Is shearing important? Well, since all the oil companies say they are shear resistant, shear stable, it appears so, because they use that as a selling point. I'm not an engineer, so if a bike is spec'd for 40, is using a 30 acceptable??? Gee, I don't know -- I would guess not.
IIRC, weights below a 30w have been implicated in accelerated transmission wear in motorcycles.

RevRider, was your "motorcycle specific" Amsoil the newer MCF 10W-40?
IslaVistaMan, no, it was the previous Amsoil version, it stayed in grade at 2400 miles of use, but barely. That's why my thoughts are no oil, used in bikes w/shared sump, should be used for extended drains. If a 30w is the minimum that should be left in the bike, it follows that weight of oil is important, shearing or non-shearing is then equally important. Which in my opinion, is more important than the marketing hype of being able to pour at -60 and won't burn off until 480 -- just what bike operates in those conditions??? My opinion, what is needed is an oil that is shear stable, keeps wear down, and keeps the engine clean.

When I use the M1 Motorcycle specific (I bought a few months ago, its on my shelf), there is no way I am leaving it in beyond 1500 miles - I know it will shear to a 30 weight in no time. It ticks me off that I paid $12 a quart for it...

Hi Sun, grasshopper is beginning to be able to take the oil from your hand...

Delvac 1300 super is in, and I hope it will pass the test - I'd be satisfied with 2000 miles out of it - need it to stay in grade, low wear results - you can't beat the price $7.99 for a gallon at Walmart...

jkwawaii, we only have a couple of UOAs from a VTR1000 that are three to four years old, but in those tests Red Line 10W-40 was able to stay a 40-weight over a 4,200 mile OCI and another 5,300 mile OCI.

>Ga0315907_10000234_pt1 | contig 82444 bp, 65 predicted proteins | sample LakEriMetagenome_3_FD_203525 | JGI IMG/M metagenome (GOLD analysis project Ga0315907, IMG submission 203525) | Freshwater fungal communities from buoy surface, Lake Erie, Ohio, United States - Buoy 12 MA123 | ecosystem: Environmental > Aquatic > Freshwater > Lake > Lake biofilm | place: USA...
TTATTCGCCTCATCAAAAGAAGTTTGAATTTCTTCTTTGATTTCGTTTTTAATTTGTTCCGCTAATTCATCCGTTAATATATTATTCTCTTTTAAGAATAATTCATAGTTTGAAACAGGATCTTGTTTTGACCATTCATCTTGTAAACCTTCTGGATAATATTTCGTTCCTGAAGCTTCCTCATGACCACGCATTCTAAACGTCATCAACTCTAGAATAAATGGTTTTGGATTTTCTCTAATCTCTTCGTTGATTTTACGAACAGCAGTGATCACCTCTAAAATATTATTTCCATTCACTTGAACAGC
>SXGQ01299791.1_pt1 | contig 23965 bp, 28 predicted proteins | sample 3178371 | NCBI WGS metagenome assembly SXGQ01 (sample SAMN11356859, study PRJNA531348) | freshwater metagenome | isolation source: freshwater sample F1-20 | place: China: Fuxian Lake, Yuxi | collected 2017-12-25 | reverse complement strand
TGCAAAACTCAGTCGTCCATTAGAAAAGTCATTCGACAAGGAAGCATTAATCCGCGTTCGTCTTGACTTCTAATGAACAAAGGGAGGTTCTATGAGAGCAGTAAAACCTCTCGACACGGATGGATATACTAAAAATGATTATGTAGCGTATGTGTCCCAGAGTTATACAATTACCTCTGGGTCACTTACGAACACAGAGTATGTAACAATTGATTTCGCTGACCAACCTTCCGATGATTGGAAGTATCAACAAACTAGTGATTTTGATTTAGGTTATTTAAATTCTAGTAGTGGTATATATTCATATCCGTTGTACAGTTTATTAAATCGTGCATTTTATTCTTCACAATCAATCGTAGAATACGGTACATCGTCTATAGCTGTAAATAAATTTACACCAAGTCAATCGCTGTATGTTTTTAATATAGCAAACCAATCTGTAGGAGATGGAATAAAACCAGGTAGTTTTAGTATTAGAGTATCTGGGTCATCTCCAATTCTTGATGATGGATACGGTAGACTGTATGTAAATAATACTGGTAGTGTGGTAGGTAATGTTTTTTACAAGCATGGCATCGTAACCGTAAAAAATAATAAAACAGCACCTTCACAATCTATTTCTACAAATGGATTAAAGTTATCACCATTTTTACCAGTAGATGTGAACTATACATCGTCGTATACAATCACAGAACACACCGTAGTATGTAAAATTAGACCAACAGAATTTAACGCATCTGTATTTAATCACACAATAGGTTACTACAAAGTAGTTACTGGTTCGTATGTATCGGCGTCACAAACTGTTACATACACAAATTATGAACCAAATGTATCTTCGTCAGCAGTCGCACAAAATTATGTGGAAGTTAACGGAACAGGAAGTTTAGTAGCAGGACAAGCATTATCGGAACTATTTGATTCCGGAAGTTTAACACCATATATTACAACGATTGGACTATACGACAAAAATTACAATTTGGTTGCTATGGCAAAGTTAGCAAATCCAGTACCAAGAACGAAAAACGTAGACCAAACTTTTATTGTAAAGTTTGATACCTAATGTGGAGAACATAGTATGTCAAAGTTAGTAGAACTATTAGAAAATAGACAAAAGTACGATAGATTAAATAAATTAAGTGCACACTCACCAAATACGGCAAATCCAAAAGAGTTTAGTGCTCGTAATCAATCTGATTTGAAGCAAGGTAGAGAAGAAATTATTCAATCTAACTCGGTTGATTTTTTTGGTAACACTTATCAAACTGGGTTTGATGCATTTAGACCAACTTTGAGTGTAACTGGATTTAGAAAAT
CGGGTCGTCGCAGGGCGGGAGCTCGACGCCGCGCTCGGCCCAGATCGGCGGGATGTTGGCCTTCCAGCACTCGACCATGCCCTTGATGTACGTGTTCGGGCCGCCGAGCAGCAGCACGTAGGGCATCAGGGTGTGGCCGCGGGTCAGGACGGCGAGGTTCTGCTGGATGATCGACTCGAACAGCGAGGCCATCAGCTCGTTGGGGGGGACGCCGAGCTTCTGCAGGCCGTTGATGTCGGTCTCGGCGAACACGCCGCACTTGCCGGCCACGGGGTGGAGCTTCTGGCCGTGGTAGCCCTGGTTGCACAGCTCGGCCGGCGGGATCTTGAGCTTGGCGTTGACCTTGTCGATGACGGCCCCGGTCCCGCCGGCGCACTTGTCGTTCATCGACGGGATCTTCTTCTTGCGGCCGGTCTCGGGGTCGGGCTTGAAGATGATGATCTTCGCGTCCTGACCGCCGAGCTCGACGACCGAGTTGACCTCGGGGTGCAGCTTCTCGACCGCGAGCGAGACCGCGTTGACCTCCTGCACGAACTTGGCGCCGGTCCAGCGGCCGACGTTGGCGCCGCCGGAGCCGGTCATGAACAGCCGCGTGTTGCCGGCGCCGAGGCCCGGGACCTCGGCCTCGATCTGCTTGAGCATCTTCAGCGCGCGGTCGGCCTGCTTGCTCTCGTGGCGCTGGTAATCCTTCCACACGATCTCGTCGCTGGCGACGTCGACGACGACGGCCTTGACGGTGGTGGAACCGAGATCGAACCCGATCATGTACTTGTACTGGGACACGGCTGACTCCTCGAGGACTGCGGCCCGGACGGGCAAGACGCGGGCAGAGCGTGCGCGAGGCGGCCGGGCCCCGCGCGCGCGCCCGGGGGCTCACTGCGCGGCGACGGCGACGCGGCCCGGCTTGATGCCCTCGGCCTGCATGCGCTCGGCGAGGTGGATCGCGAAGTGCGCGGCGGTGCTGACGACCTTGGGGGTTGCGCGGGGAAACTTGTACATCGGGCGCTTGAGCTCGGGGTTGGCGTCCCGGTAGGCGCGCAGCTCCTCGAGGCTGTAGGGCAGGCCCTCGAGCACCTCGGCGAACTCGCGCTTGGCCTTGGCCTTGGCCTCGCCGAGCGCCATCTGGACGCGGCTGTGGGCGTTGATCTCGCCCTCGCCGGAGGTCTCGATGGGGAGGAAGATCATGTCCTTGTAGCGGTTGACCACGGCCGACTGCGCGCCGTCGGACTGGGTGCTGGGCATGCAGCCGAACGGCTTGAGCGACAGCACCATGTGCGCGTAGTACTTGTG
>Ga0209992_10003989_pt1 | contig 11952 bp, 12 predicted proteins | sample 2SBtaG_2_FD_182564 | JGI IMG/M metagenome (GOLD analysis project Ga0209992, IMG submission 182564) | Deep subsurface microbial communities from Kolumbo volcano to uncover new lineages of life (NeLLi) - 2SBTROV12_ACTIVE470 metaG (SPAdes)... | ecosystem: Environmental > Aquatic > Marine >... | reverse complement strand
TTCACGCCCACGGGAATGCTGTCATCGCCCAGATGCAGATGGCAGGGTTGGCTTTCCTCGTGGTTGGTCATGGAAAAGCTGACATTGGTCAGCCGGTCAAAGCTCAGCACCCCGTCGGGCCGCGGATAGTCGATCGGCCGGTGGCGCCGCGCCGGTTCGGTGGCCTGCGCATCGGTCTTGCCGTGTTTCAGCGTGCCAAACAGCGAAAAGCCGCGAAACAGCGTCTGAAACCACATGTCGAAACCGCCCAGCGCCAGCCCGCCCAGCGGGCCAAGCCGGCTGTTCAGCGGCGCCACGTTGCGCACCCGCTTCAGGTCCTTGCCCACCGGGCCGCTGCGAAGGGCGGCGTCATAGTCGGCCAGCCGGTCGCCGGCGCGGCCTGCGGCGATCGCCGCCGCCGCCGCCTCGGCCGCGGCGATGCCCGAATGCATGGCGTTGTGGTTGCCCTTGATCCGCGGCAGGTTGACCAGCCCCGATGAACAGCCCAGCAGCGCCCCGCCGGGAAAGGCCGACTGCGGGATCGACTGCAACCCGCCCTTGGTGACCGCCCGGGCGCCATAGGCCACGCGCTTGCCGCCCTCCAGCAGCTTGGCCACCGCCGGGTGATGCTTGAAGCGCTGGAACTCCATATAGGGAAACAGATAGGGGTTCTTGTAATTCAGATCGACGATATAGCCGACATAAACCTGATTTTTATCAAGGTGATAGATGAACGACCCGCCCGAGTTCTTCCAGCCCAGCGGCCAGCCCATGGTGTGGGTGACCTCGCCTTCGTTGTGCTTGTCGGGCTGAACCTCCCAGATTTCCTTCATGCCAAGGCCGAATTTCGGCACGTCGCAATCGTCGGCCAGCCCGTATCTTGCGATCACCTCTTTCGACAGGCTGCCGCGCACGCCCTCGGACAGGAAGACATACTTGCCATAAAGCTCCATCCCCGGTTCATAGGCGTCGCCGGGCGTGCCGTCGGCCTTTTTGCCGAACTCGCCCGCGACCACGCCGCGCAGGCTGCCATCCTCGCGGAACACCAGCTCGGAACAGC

So, the initial evidence is pretty good that the oil will hold up for quite a while in one motorcycle. Certainly Red Line held its viscosity better than any other oil we've seen.
it is so much easier for an oil to stay in grade if it is in a motor that only spins 2-3000 rpm all day long. put that same oil in a bike that runs 6-7000 rpm all day long and the results will change. better yet, put it in a bike that sees 10-13k rpm for just 4 hours and out drains thrashed oil.
1) i've not looked for any
2) what and kill another "top" rated oil?

3) how much is that stuff? would it set a new $$ per oic record for me? i think the royal purple hold that esteme right now.
LOL! It is pricey ($7/qt via mail order, or around $9/qt at most stores). Way too much money if you don't mind changing oil frequently.

Me? I'm a lazy bum and like to change the oil as little as possible.
Of course, I don't want to compromise the longevity of my engine/transmission, either, which is why I get UOAs done and reviewed by Terry.
Do we see more VII in the synthetic 5w-40 than in a Group II 15w-40? I can't imagine that, but what do I know.. Most xw-40 shear down in motorcycle applications, but it seems that the petroleum-based oils tend to thicken up again due to oxidation. I think so, because most synthetics, even som 10w-40s, turn into 30 weights, whereas the most 15w-40 HDEO's stay in grade. A synthetic 10w-40 is definitely more shear-stable than a group II 15w-40.. isn't it?

Please correct me if I am wrong, thanks.